Thailand’s road to 3G licensing hit a significant setback when the Office of the Ombudsman yesterday filed a lawsuit against the regulator for breaching the constitution in the October auction.
As expected, the office of the ombudsman in a unanimous vote by all three members decided that the regulator had broken article 47 of the constitution as well as as a number of articles of the frequency allocation act. Article 47 lays down the rules for an independent telecom regulator.
The Ombudsman has filed a case with the administrative court and asked for both an emergency hearing and an injunction to prevent the licences being issued.
The argument made is that the five-member telecommunications sub-board does not have the authority to ratify the auction nor to issue licences. The constitution and the frequency allocation act clearly say that that right belongs to the regulator, which means the entire 11-member board.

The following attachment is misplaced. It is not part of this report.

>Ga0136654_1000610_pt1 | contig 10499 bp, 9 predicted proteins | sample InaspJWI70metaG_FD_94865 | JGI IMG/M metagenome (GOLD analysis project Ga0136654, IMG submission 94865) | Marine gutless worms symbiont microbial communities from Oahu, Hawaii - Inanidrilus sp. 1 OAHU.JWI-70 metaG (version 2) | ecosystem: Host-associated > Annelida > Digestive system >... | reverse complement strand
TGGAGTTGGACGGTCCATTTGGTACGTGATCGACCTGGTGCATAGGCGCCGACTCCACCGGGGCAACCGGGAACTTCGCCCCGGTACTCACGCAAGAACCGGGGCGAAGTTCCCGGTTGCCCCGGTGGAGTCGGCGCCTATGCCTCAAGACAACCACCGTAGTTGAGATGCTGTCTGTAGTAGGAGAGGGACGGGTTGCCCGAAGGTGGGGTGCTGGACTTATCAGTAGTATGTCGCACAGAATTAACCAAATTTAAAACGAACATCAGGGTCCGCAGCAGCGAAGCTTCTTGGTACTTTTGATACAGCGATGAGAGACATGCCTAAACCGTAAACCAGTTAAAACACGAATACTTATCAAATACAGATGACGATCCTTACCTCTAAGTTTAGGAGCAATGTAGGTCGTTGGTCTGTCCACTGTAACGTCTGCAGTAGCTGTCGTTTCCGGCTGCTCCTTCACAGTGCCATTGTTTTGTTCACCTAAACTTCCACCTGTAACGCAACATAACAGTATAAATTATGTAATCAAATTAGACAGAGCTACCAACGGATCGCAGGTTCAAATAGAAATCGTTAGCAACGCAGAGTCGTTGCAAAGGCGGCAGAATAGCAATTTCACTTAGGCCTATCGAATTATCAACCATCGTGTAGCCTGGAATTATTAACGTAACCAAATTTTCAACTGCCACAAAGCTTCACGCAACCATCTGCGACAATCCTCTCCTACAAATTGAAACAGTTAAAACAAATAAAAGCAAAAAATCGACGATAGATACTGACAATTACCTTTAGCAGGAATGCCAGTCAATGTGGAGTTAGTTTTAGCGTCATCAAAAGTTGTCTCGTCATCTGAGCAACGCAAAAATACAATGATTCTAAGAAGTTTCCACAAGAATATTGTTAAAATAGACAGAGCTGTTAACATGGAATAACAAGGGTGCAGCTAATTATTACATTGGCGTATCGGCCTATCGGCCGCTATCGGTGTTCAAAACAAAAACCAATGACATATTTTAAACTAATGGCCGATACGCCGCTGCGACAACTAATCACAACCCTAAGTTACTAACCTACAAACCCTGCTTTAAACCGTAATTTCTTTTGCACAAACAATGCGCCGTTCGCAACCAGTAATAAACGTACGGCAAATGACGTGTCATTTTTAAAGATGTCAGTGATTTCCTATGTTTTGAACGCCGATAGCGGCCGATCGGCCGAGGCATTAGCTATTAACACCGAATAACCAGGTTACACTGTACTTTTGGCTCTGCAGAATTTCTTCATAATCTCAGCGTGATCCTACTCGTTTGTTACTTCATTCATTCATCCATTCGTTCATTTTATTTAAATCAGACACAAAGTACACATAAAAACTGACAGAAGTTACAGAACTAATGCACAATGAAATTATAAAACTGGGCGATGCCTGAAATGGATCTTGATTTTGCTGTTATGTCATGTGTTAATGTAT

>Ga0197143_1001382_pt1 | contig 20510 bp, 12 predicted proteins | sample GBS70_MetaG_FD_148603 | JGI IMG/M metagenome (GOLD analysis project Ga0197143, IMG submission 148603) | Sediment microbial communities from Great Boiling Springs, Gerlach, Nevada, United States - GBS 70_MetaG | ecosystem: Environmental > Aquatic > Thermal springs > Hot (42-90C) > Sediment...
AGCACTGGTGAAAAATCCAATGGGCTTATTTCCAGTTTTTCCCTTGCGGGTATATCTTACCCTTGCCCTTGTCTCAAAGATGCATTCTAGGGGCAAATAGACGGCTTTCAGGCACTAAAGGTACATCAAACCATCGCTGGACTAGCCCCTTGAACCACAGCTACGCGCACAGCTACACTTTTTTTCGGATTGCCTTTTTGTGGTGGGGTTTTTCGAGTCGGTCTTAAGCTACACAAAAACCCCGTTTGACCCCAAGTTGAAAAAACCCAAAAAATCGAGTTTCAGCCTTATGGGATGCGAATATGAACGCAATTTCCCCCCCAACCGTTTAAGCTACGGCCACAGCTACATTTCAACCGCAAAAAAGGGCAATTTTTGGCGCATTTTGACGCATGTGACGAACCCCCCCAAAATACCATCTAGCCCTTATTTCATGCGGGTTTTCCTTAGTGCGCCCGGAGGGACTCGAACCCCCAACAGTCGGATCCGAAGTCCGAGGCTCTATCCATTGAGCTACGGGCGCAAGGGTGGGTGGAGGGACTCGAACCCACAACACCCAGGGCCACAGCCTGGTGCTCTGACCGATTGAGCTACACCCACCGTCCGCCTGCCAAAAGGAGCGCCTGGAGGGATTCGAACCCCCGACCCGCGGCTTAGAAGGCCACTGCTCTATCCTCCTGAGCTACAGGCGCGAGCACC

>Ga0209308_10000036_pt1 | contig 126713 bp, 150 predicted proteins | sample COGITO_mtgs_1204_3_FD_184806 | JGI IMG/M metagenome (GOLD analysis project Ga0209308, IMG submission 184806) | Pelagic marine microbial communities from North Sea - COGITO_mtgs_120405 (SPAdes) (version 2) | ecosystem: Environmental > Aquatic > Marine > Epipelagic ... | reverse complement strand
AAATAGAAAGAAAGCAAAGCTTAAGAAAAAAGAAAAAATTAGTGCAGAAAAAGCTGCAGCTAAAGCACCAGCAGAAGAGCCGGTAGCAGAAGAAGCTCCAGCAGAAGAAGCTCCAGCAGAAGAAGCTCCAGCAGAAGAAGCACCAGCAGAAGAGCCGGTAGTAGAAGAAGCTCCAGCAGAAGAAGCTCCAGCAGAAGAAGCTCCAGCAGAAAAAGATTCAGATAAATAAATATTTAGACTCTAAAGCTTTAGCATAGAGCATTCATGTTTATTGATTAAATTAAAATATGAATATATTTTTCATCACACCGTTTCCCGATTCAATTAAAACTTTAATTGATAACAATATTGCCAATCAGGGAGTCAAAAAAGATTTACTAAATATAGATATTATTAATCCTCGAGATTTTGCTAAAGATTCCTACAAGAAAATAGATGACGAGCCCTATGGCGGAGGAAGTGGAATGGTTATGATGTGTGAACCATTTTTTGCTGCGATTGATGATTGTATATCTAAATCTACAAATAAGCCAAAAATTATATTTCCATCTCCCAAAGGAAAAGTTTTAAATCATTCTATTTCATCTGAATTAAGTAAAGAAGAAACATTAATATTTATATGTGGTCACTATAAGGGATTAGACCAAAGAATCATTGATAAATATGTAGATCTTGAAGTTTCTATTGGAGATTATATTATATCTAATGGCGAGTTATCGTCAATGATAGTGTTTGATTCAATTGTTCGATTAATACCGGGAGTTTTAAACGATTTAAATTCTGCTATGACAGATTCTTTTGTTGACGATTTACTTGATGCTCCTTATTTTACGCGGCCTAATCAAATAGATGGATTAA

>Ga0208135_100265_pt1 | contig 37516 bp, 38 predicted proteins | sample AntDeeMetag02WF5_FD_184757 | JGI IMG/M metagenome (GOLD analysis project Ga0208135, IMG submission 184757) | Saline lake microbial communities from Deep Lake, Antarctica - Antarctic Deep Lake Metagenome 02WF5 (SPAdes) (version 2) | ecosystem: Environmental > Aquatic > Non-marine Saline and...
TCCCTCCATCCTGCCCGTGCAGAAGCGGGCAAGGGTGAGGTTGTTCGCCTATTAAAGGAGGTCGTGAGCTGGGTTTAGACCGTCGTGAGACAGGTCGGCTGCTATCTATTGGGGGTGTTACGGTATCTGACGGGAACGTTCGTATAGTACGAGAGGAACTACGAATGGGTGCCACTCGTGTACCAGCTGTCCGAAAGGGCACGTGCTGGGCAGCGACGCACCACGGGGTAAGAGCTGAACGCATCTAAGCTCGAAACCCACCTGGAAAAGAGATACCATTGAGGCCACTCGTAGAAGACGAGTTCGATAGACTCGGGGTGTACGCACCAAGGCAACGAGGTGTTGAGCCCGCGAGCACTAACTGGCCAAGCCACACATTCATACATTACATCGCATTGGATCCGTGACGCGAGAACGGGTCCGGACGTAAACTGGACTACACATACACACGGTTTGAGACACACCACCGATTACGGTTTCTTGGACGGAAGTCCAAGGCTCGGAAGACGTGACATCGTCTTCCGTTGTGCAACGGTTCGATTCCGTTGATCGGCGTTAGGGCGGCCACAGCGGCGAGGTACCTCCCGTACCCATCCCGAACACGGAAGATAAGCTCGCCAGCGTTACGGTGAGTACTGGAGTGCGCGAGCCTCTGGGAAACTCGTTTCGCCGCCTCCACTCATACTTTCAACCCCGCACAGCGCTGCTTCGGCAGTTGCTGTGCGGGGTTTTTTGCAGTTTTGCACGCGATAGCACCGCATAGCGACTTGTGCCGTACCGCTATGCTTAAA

The telecom board members have argued that the NBTC board has delegated them the authority to do so in various meetings.
But the senator who drew up the case, Paiboon Nititawan, has said that the NBTC simply cannot delegate its constitutional responsibilities to a third party.
NBTC chairman Air Chief Marshal Thares Punsri has refused to call an emergency meeting of the full 11-member board despite and has recently said that the telecom sub-board was doing its work well despite the public outcry over the non-auction.
A separate case initiated by the ministry of finance is still with the counter corruption commission which focuses on the lack of competition in the bid and alleges that the NBTC designed a fixed auction and not, as has been widely reported, that the three telcos colluded in the bid.